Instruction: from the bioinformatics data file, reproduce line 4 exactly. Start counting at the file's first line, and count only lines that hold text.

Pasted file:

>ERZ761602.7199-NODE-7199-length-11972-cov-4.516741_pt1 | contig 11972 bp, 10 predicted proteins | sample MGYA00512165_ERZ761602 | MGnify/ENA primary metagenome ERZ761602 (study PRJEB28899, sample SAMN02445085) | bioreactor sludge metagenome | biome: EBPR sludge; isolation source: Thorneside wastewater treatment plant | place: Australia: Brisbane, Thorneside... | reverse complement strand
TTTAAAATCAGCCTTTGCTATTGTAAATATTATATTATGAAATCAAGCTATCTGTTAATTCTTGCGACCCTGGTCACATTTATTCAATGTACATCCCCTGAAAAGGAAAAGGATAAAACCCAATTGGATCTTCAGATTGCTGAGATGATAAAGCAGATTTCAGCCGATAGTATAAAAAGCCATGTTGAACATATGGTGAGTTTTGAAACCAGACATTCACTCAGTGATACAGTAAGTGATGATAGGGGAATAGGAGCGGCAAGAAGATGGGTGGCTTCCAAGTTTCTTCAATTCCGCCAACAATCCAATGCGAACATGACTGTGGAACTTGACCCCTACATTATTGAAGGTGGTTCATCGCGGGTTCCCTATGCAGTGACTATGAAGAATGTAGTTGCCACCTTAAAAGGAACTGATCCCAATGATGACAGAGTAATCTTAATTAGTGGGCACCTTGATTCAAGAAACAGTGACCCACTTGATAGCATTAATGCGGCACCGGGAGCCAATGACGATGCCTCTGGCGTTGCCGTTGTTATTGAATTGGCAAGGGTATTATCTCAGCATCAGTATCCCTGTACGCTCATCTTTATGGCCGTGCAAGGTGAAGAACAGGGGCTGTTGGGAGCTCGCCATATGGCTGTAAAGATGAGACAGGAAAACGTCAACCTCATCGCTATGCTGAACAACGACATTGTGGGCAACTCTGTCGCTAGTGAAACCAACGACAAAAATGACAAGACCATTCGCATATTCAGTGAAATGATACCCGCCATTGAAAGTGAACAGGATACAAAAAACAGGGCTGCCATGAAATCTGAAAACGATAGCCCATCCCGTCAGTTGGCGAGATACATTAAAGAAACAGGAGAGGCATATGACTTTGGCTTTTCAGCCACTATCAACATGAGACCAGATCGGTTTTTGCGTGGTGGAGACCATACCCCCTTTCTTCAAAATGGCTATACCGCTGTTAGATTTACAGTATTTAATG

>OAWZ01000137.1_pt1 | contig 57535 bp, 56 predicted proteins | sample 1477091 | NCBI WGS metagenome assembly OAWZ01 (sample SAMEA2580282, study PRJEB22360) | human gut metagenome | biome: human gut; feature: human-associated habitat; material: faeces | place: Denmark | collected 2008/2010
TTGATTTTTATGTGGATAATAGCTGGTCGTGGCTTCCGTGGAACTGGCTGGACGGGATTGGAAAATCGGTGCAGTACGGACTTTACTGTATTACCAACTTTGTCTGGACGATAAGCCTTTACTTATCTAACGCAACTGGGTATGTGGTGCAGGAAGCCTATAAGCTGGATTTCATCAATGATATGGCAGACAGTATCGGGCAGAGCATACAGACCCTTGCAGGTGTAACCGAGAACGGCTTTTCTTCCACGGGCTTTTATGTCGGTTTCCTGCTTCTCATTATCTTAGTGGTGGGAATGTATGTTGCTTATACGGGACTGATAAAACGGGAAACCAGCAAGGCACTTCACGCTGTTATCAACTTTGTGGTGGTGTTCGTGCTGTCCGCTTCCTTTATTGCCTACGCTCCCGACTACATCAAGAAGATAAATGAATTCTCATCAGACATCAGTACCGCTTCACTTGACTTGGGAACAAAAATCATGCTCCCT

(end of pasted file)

TTGATTTTTATGTGGATAATAGCTGGTCGTGGCTTCCGTGGAACTGGCTGGACGGGATTGGAAAATCGGTGCAGTACGGACTTTACTGTATTACCAACTTTGTCTGGACGATAAGCCTTTACTTATCTAACGCAACTGGGTATGTGGTGCAGGAAGCCTATAAGCTGGATTTCATCAATGATATGGCAGACAGTATCGGGCAGAGCATACAGACCCTTGCAGGTGTAACCGAGAACGGCTTTTCTTCCACGGGCTTTTATGTCGGTTTCCTGCTTCTCATTATCTTAGTGGTGGGAATGTATGTTGCTTATACGGGACTGATAAAACGGGAAACCAGCAAGGCACTTCACGCTGTTATCAACTTTGTGGTGGTGTTCGTGCTGTCCGCTTCCTTTATTGCCTACGCTCCCGACTACATCAAGAAGATAAATGAATTCTCATCAGACATCAGTACCGCTTCACTTGACTTGGGAACAAAAATCATGCTCCCT